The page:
Computer Tomography (CT) is a standard procedure in hospitals, but so far, the technology has not been suitable for imaging extremely small objects. In PNAS, a team from the Technical University of Munich (TUM) describes a Nano-CT device that creates three-dimensional x-ray images at resolutions up to 100 nanometers. The first test application: Together with colleagues from the University of Kassel and Helmholtz-Zentrum Geesthacht the researchers analyzed the locomotory system of a velvet worm.

During a CT analysis, the object under investigation is x-rayed and a detector measures the respective amount of radiation absorbed from various angles....

Im Focus: Researchers Develop Data Bus for Quantum Computer

The quantum world is fragile; error correction codes are needed to protect the information stored in a quantum object from the deteriorating effects of noise. Quantum physicists in Innsbruck have developed a protocol to pass quantum information between differently encoded building blocks of a future quantum computer, such as processors and memories. Scientists may use this protocol in the future to build a data bus for quantum computers. The researchers have published their work in the journal Nature Communications.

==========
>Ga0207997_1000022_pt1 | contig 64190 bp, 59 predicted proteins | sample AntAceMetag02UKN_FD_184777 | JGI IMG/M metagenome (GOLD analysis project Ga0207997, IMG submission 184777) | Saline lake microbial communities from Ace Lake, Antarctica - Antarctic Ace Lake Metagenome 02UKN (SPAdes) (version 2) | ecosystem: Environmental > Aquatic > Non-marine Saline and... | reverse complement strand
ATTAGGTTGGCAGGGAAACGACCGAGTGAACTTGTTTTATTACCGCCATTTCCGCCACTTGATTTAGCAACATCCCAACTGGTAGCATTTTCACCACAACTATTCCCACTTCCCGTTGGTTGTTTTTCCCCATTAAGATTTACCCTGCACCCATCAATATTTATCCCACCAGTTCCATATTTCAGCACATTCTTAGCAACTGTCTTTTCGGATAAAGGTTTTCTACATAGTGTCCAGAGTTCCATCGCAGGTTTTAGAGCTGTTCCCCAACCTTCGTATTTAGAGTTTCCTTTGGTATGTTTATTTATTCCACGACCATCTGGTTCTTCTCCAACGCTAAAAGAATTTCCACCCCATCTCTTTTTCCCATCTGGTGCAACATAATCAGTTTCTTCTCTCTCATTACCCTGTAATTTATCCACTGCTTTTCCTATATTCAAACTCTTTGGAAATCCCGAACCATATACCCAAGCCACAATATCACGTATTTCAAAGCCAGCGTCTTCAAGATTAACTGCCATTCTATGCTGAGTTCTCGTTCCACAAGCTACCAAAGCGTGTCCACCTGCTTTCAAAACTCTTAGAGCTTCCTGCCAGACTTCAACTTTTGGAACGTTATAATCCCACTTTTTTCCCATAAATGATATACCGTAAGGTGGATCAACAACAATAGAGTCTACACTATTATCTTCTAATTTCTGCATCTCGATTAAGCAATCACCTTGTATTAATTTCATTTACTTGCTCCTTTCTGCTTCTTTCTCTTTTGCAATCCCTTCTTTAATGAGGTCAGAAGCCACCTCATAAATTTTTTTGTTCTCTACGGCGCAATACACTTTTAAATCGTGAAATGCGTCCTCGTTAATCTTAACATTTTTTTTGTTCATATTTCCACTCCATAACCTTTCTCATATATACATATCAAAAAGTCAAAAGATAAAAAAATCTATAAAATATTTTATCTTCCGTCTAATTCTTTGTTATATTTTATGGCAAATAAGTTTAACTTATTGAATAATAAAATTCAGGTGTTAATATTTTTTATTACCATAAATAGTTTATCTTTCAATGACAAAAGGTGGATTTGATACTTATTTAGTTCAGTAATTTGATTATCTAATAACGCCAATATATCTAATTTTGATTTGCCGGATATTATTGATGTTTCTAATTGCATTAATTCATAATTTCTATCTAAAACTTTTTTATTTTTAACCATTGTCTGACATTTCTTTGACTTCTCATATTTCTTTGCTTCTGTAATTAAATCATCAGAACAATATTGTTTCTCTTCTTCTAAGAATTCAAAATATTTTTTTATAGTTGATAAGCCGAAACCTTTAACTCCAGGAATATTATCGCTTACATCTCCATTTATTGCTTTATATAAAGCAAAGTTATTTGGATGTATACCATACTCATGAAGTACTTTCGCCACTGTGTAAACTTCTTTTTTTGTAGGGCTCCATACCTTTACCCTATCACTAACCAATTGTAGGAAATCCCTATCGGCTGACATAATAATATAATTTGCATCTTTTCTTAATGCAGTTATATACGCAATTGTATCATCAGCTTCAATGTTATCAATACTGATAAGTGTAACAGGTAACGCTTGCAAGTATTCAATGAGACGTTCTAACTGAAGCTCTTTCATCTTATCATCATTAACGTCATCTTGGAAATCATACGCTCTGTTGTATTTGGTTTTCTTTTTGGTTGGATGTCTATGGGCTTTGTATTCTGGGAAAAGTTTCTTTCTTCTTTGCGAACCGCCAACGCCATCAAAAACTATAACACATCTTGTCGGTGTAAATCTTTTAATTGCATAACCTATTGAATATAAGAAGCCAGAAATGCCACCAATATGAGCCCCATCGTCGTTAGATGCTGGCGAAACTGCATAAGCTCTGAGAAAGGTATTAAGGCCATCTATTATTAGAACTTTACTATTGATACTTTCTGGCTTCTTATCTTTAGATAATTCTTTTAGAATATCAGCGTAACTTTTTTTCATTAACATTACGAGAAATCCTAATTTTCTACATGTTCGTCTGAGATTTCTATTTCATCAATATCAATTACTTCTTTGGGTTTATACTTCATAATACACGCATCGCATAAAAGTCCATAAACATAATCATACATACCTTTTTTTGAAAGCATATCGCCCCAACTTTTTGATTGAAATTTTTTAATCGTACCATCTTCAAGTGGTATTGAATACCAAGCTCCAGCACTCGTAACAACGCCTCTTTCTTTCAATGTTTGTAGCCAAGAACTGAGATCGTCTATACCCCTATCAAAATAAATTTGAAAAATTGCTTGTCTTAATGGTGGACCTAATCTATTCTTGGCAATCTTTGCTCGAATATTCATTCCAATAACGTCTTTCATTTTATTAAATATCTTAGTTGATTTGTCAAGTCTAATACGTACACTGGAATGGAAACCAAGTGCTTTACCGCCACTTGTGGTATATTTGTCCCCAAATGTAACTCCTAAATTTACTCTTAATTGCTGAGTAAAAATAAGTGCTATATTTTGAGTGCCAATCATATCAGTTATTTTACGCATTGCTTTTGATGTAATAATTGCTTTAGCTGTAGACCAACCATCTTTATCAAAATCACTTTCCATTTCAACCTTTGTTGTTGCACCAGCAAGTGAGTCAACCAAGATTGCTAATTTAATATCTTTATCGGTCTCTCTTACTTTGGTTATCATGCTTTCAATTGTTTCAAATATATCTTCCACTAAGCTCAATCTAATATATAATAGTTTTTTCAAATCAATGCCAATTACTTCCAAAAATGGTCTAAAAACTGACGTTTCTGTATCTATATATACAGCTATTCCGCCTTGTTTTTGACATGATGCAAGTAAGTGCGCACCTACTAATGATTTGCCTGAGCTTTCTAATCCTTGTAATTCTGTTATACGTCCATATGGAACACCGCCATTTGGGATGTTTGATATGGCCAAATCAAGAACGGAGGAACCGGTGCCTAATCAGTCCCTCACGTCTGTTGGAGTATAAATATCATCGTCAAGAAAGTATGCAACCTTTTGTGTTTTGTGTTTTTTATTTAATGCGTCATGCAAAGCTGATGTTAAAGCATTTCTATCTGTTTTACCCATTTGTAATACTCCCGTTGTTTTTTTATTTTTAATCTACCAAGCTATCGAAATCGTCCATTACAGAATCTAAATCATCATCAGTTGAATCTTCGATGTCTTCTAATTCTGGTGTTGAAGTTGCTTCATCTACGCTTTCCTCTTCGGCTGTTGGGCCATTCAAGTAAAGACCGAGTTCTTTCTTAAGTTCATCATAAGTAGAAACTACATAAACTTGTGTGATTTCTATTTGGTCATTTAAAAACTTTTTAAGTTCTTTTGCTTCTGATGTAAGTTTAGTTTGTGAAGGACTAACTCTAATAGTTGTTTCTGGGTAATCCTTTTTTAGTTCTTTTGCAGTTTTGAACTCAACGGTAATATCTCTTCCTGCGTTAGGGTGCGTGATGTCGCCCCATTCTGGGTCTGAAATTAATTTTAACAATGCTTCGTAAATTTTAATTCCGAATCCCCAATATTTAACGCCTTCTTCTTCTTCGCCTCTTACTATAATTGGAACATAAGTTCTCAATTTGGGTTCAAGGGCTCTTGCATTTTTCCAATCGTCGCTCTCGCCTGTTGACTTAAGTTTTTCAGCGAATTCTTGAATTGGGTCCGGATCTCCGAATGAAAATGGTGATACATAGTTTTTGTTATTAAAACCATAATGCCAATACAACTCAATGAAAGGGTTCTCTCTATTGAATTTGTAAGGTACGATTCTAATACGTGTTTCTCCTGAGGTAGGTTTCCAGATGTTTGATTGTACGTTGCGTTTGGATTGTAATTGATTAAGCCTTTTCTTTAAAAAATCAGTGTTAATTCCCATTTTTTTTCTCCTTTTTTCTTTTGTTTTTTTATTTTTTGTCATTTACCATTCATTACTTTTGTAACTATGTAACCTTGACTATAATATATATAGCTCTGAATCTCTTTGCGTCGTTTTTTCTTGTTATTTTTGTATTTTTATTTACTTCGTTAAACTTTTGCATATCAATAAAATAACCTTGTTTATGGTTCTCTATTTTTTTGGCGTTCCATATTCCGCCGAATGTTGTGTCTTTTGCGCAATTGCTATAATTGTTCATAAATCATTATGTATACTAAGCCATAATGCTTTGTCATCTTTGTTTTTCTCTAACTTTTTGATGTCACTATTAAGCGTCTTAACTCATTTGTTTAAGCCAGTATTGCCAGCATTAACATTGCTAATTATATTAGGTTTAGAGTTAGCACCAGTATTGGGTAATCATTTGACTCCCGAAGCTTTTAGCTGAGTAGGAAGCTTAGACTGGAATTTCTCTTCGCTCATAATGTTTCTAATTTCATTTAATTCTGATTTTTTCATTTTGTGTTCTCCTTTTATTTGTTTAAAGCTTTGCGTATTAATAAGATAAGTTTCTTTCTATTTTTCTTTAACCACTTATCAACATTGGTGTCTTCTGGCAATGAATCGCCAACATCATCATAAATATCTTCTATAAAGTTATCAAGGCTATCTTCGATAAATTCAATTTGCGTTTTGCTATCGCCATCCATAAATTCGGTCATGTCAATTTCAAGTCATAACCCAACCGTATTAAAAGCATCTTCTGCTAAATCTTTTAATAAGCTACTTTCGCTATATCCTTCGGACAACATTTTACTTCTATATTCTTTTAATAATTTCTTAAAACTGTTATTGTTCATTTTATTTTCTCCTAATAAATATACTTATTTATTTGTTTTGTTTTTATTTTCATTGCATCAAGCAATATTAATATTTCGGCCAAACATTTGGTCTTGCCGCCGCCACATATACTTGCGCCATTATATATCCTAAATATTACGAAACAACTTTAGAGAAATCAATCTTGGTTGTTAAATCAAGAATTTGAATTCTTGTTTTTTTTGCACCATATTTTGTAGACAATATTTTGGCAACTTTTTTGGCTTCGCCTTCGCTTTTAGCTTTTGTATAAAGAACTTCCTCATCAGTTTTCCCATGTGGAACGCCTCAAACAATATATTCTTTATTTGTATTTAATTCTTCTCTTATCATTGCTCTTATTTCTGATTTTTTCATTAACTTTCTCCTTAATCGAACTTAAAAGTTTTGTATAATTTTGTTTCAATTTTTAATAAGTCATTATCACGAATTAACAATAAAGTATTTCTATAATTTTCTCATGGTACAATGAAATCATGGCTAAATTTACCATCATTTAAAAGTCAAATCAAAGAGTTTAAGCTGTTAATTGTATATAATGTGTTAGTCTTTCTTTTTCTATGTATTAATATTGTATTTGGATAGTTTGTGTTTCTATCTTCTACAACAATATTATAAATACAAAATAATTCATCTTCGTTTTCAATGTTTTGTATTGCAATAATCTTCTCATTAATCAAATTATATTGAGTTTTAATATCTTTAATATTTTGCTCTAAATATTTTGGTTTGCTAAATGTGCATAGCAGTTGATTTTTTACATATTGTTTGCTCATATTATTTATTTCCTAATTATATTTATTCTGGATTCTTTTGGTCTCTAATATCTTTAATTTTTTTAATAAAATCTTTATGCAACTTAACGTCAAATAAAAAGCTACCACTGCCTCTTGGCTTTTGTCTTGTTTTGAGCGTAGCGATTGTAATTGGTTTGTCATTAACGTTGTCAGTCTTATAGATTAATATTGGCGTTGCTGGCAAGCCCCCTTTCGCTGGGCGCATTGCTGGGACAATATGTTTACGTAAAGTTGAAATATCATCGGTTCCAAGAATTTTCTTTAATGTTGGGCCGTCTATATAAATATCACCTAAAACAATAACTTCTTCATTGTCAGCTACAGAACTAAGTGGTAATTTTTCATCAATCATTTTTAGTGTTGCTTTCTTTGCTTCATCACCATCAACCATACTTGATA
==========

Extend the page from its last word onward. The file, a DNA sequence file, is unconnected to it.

Future quantum computers will be able to solve problems where conventional computers fail today. We are still far away from any large-scale implementation,...

All Focus news of the innovation-report >>>

Anzeige

Anzeige

Event News

Ecology Across Borders: International conference brings together 1,500 ecologists

15.11.2017 | Event News

Road into laboratory: Users discuss biaxial fatigue-testing for car and truck wheel

15.11.2017 | Event News

#Berlin5GWeek: The right network for Industry 4.0

30.10.2017 | Event News

 
Latest News

Corporate coworking as a driver of innovation

22.11.2017 | Business and Finance

PPPL scientists deliver new high-resolution diagnostic to national laser facility

22.11.2017 | Physics and Astronomy

Quantum optics allows us to abandon expensive lasers in spectroscopy

22.11.2017 | Physics and Astronomy

VideoLinks
B2B-VideoLinks
More VideoLinks >>>